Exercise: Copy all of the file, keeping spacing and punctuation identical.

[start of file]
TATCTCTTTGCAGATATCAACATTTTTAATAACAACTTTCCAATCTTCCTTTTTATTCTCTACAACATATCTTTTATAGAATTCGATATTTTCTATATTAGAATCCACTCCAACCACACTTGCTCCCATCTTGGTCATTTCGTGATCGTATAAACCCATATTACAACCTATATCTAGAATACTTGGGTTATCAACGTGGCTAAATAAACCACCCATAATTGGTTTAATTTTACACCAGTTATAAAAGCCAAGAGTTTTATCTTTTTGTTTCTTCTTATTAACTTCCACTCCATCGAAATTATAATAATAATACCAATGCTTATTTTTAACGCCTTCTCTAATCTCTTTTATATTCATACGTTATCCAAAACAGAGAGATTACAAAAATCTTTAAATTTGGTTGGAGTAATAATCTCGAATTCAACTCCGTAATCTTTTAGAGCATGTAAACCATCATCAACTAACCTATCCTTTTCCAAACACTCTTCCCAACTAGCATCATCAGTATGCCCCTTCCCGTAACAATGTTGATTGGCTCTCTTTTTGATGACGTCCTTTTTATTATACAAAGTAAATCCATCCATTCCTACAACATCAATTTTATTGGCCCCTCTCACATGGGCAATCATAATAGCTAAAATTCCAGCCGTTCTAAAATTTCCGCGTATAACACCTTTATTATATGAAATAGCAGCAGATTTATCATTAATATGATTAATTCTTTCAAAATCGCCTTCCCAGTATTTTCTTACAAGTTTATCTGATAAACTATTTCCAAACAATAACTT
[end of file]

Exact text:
TATCTCTTTGCAGATATCAACATTTTTAATAACAACTTTCCAATCTTCCTTTTTATTCTCTACAACATATCTTTTATAGAATTCGATATTTTCTATATTAGAATCCACTCCAACCACACTTGCTCCCATCTTGGTCATTTCGTGATCGTATAAACCCATATTACAACCTATATCTAGAATACTTGGGTTATCAACGTGGCTAAATAAACCACCCATAATTGGTTTAATTTTACACCAGTTATAAAAGCCAAGAGTTTTATCTTTTTGTTTCTTCTTATTAACTTCCACTCCATCGAAATTATAATAATAATACCAATGCTTATTTTTAACGCCTTCTCTAATCTCTTTTATATTCATACGTTATCCAAAACAGAGAGATTACAAAAATCTTTAAATTTGGTTGGAGTAATAATCTCGAATTCAACTCCGTAATCTTTTAGAGCATGTAAACCATCATCAACTAACCTATCCTTTTCCAAACACTCTTCCCAACTAGCATCATCAGTATGCCCCTTCCCGTAACAATGTTGATTGGCTCTCTTTTTGATGACGTCCTTTTTATTATACAAAGTAAATCCATCCATTCCTACAACATCAATTTTATTGGCCCCTCTCACATGGGCAATCATAATAGCTAAAATTCCAGCCGTTCTAAAATTTCCGCGTATAACACCTTTATTATATGAAATAGCAGCAGATTTATCATTAATATGATTAATTCTTTCAAAATCGCCTTCCCAGTATTTTCTTACAAGTTTATCTGATAAACTATTTCCAAACAATAACTT